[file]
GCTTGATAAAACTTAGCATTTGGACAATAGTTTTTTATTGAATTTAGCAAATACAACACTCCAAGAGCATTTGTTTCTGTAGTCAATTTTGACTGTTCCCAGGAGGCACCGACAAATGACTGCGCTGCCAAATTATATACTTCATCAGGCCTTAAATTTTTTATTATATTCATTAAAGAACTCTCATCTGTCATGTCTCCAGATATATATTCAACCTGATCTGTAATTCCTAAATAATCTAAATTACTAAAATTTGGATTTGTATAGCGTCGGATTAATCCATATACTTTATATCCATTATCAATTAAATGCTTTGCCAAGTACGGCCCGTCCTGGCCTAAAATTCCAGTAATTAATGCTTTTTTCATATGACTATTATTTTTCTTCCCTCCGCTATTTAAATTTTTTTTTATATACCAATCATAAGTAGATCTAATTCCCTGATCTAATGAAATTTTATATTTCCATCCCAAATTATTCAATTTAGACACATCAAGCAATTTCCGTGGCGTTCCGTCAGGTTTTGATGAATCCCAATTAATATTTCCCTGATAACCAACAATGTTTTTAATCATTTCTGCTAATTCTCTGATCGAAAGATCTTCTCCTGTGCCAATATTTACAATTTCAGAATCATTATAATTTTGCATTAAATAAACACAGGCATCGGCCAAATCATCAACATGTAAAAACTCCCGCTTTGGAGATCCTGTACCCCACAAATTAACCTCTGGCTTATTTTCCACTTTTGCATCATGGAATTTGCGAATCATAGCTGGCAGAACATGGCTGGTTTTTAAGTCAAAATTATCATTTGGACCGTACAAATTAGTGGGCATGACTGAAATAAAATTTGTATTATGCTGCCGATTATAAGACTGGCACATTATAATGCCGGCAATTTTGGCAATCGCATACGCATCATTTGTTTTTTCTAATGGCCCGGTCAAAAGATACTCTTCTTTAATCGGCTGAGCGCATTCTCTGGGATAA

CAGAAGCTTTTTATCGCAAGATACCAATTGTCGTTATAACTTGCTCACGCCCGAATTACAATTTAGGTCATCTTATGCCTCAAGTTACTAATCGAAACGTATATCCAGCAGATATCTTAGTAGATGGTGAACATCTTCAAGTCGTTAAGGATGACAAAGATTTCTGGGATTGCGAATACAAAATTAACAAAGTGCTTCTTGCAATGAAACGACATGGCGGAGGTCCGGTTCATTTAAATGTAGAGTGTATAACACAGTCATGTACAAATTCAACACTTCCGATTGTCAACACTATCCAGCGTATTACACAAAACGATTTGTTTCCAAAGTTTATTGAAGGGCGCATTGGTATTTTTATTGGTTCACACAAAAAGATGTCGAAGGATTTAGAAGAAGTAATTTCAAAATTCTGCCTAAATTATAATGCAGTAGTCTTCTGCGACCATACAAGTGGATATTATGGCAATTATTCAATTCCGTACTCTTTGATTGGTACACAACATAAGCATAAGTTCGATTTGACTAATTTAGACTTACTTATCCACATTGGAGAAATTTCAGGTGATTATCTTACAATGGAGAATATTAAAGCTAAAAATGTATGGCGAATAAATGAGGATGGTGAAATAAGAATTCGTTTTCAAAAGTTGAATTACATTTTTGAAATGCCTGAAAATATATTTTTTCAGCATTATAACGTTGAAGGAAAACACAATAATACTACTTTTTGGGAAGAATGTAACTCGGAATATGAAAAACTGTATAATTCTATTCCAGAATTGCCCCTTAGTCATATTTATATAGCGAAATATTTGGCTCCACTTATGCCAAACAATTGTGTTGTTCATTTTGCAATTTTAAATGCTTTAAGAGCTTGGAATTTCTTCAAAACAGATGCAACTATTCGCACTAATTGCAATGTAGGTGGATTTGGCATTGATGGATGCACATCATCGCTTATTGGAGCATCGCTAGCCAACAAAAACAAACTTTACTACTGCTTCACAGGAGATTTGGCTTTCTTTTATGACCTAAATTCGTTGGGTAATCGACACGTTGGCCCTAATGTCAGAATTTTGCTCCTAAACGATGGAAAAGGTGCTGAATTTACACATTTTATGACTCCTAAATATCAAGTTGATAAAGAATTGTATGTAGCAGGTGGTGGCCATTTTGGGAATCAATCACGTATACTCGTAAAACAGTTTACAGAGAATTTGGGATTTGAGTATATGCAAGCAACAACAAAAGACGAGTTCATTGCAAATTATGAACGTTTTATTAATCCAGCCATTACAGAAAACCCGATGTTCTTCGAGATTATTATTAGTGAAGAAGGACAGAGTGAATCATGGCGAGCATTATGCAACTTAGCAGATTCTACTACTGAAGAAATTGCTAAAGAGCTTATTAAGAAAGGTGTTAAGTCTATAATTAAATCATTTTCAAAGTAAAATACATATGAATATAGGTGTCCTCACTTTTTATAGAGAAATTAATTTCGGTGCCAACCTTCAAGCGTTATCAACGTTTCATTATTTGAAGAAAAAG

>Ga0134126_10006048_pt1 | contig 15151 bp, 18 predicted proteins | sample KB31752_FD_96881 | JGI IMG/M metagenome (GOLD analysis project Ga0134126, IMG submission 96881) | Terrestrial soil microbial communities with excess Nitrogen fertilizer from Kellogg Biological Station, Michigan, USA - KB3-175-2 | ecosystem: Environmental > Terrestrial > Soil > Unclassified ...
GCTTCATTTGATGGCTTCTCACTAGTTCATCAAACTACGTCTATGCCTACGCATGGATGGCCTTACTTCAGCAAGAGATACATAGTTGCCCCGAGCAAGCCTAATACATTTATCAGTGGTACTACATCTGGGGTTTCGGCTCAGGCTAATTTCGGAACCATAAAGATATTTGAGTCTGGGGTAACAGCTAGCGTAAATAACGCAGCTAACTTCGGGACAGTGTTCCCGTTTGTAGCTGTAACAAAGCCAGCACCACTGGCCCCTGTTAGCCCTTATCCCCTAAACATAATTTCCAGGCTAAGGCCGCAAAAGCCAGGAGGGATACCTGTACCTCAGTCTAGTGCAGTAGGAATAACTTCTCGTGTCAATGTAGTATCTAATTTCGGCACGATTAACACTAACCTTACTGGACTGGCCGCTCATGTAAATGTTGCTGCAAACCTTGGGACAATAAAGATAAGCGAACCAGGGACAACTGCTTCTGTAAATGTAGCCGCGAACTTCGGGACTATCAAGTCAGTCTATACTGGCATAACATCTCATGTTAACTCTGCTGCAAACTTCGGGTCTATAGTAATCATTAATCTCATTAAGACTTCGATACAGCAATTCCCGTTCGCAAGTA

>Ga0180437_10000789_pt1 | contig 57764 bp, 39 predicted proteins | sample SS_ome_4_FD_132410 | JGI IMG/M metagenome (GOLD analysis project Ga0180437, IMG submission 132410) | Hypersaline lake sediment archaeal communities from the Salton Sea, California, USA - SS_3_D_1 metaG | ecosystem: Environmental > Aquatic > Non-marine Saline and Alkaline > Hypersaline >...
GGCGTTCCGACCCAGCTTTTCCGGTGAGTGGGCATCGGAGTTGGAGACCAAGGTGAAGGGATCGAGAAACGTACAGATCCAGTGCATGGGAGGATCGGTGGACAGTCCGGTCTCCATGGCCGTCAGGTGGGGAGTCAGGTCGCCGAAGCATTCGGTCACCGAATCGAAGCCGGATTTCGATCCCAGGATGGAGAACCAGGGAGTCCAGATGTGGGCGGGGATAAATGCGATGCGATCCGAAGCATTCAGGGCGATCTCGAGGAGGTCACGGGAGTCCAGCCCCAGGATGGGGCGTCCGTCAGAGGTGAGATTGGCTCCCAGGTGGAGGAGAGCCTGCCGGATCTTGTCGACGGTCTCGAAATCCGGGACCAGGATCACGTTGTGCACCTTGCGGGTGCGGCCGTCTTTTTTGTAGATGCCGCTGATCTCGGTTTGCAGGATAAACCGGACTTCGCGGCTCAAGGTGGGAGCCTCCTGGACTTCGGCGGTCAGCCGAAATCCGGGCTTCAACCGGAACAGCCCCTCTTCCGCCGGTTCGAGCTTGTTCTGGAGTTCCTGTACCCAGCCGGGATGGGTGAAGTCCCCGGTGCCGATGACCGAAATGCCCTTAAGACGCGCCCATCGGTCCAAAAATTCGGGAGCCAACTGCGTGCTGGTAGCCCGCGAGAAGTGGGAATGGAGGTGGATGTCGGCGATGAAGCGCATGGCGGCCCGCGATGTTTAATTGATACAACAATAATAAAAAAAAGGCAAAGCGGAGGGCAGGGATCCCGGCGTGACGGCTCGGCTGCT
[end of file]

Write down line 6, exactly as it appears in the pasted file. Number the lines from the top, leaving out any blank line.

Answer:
GGCGTTCCGACCCAGCTTTTCCGGTGAGTGGGCATCGGAGTTGGAGACCAAGGTGAAGGGATCGAGAAACGTACAGATCCAGTGCATGGGAGGATCGGTGGACAGTCCGGTCTCCATGGCCGTCAGGTGGGGAGTCAGGTCGCCGAAGCATTCGGTCACCGAATCGAAGCCGGATTTCGATCCCAGGATGGAGAACCAGGGAGTCCAGATGTGGGCGGGGATAAATGCGATGCGATCCGAAGCATTCAGGGCGATCTCGAGGAGGTCACGGGAGTCCAGCCCCAGGATGGGGCGTCCGTCAGAGGTGAGATTGGCTCCCAGGTGGAGGAGAGCCTGCCGGATCTTGTCGACGGTCTCGAAATCCGGGACCAGGATCACGTTGTGCACCTTGCGGGTGCGGCCGTCTTTTTTGTAGATGCCGCTGATCTCGGTTTGCAGGATAAACCGGACTTCGCGGCTCAAGGTGGGAGCCTCCTGGACTTCGGCGGTCAGCCGAAATCCGGGCTTCAACCGGAACAGCCCCTCTTCCGCCGGTTCGAGCTTGTTCTGGAGTTCCTGTACCCAGCCGGGATGGGTGAAGTCCCCGGTGCCGATGACCGAAATGCCCTTAAGACGCGCCCATCGGTCCAAAAATTCGGGAGCCAACTGCGTGCTGGTAGCCCGCGAGAAGTGGGAATGGAGGTGGATGTCGGCGATGAAGCGCATGGCGGCCCGCGATGTTTAATTGATACAACAATAATAAAAAAAAGGCAAAGCGGAGGGCAGGGATCCCGGCGTGACGGCTCGGCTGCT